Jason Fox , Oct 10, 2010; 08:29 p.m.

Thank you, everyone, for your help. Seems this isn't so simple as I might have thought! Attached is a scan of just the area with the spots using VueScan. Each frame that has spots has a few. The green/yellow spots (next to the large blue one) are purple on the negative. The blue one is "brownish-black: in the center and ringed with an orange flare. The other smaller one to the lower left is just a small, orange fuzzy spot against the field of magenta grass.. I haven't had a problem with air bubbles so I don't think it's that. This looks more like something "exposed" on the film. Up and to the right of the group of spots there is another brown one which shows as white on the positive. That seems to be another artifact. I had not noticed that one till I looked at the negative scan.

Alan Marcus , Oct 11, 2010; 10:17 a.m.

It is difficult to make a diagnosis, not having the film in my hands. However, it is my opinion that these are pressure marks. Film is not only sensitive to light and heat, it is sensitive to pressure. This is called a pressure effect. This is the result of excessive pressure, usually caused when loading the film onto a reel for developing.

Pressure applied to the film will trip off the silver salts and renders them developable. Because color film consists of multiple emulsion layers, some are more susceptible to pressure than others thus the colors seen are in relation to which emulsion is most affected. Since the blue emulsion is on top, it is the most suitable. Sometimes the mark will have surface damage such as an abrasion, scuff, or scratch. I advise examine the surface, at the location of the spot, using a 10x magnifier. Best is the type used by jeweler and coin collectors. A 10x Hastings Triplet should be in the gadget bag of every serious photographer.

Examine the film by both transmitted light and reflected light looking for a surface deformity. Do not rule out a pressure effect even if you cannot see a surface blemish.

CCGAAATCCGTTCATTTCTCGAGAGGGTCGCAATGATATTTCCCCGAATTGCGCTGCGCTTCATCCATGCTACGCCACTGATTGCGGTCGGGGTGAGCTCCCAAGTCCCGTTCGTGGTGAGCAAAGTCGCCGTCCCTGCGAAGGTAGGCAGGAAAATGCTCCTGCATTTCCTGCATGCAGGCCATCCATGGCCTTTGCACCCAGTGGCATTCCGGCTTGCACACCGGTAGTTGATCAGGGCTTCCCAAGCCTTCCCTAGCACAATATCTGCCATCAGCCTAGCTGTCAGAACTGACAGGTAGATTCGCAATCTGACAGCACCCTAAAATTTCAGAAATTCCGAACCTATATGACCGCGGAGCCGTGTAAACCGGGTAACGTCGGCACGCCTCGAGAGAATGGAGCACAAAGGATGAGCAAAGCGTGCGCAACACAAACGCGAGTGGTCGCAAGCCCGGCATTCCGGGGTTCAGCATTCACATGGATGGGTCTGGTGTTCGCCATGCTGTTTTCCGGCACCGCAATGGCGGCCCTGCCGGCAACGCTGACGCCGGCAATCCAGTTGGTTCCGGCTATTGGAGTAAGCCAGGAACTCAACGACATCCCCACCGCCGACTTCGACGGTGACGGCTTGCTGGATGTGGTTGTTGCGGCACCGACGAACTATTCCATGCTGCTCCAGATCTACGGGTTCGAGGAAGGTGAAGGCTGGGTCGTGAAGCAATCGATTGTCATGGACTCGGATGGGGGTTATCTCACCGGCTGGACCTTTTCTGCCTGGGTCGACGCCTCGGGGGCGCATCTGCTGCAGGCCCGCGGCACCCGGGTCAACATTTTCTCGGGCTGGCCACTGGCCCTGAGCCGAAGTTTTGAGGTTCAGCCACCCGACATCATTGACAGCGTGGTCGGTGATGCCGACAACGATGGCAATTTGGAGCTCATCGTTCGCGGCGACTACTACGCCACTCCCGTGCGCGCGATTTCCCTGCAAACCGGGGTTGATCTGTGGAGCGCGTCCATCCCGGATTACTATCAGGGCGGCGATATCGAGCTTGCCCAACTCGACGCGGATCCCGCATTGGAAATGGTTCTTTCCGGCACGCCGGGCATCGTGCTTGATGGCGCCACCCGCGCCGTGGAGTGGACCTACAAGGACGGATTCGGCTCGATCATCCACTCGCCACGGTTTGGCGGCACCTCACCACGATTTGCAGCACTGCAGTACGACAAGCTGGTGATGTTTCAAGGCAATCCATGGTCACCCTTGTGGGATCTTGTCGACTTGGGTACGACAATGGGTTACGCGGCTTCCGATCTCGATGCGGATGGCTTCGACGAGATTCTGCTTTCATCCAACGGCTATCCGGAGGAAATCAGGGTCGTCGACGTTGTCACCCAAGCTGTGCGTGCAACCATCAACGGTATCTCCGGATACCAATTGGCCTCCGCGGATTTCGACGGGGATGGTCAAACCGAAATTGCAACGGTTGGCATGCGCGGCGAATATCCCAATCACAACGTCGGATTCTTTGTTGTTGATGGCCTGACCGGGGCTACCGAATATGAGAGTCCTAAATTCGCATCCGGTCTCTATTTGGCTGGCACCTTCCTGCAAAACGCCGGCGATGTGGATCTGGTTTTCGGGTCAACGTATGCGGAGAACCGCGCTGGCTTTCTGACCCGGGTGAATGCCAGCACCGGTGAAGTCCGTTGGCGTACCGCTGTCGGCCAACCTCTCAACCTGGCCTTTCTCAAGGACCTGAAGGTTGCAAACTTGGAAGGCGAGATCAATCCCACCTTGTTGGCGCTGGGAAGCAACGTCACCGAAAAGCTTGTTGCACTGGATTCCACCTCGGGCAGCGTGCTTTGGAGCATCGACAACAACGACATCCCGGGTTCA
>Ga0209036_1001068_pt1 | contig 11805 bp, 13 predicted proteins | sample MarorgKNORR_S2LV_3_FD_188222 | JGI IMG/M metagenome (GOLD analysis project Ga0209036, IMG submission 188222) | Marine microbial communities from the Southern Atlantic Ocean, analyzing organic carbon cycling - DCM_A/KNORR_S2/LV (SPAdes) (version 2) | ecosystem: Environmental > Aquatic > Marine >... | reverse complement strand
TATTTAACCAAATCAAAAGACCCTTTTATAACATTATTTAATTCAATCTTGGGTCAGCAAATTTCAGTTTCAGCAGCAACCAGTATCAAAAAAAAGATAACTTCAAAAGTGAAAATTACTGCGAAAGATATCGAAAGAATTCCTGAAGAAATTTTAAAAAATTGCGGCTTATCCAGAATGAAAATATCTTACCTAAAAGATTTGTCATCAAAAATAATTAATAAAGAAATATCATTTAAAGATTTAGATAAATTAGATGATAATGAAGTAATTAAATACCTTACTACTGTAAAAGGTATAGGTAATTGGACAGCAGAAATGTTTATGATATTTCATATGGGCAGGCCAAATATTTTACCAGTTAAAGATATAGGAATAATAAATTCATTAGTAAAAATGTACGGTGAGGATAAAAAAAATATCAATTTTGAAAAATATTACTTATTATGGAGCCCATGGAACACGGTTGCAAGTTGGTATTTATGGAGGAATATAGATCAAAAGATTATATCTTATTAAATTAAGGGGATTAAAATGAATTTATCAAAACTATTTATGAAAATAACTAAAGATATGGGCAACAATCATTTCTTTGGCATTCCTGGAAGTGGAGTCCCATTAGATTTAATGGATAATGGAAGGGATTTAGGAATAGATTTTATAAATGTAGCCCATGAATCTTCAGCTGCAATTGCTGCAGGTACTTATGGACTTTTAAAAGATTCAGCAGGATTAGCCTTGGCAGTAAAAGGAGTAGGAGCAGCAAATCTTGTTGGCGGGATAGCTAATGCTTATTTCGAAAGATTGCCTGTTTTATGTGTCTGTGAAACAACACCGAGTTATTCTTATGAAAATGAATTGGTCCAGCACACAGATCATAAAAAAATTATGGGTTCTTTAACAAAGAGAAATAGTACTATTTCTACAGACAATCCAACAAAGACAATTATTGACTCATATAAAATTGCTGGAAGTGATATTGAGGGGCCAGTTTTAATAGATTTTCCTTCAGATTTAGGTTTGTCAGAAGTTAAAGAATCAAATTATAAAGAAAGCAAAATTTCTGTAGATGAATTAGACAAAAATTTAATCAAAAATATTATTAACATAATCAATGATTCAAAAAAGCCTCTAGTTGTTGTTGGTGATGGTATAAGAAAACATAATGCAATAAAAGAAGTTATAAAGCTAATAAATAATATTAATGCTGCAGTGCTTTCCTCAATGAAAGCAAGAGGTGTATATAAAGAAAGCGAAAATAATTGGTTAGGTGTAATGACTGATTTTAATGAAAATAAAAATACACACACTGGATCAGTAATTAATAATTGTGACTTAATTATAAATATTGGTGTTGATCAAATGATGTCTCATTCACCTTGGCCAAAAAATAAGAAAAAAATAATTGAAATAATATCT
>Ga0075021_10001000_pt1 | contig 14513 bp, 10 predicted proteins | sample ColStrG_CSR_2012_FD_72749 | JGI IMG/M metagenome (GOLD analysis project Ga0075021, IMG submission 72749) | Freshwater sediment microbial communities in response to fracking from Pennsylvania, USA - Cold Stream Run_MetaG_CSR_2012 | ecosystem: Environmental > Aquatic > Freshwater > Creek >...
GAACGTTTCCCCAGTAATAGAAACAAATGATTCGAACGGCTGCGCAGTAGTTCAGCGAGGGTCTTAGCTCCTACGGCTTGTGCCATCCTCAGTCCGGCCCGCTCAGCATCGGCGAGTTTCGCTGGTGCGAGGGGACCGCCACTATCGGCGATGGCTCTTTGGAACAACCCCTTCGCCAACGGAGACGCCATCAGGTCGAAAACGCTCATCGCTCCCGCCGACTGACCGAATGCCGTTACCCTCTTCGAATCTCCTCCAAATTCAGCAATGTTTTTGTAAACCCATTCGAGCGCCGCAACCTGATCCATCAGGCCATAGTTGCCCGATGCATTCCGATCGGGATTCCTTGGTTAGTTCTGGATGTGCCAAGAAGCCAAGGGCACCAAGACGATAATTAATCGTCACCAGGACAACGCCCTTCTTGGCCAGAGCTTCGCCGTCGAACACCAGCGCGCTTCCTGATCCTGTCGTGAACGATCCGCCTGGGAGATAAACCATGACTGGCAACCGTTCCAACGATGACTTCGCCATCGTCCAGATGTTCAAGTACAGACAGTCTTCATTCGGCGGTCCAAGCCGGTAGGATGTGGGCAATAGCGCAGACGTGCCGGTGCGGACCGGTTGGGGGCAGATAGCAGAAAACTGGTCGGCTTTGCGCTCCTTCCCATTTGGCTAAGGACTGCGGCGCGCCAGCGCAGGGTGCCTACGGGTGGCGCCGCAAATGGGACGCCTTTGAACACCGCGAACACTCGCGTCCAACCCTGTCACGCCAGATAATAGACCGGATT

A pressure effect can yield both a positive and a negative effect. Pressure applied to film prior to developing is generally positive meaning plus density on negative film and minus density on slide film. Conversely, pressure applied while the film is immersed in the developer tends to retard development producing a negative density. On color negative film, the top blue layers shows yellow if the effect is positive. If the pressure retards development the yellow dye will not blossom and mark shows up as blue.

James Dainis , Oct 11, 2010; 11:29 a.m.

I bow to Mr. Marcus superior knowledge of manufacturing and processing of film. He was in that business for over a half century. But to me the spots look too small to be the result of pressure points. It just looks like crud on the film as the result of dirt in the developer or dirt on the film before it was put in the developer.

Alan Marcus , Oct 11, 2010; 08:52 p.m.

James, no need to bow to my 50+ years in the business. Many would say that Alan has 1 years experience 50 times.

Anyway, it is impossible for me to determine if this is due to a pressure effect or foreign substance adhering to the emulsion. Blue can also means exposure to yellow light either in the camera or during camera loading or in the darkroom. We cannot rule out that the film was somehow defective to begin with.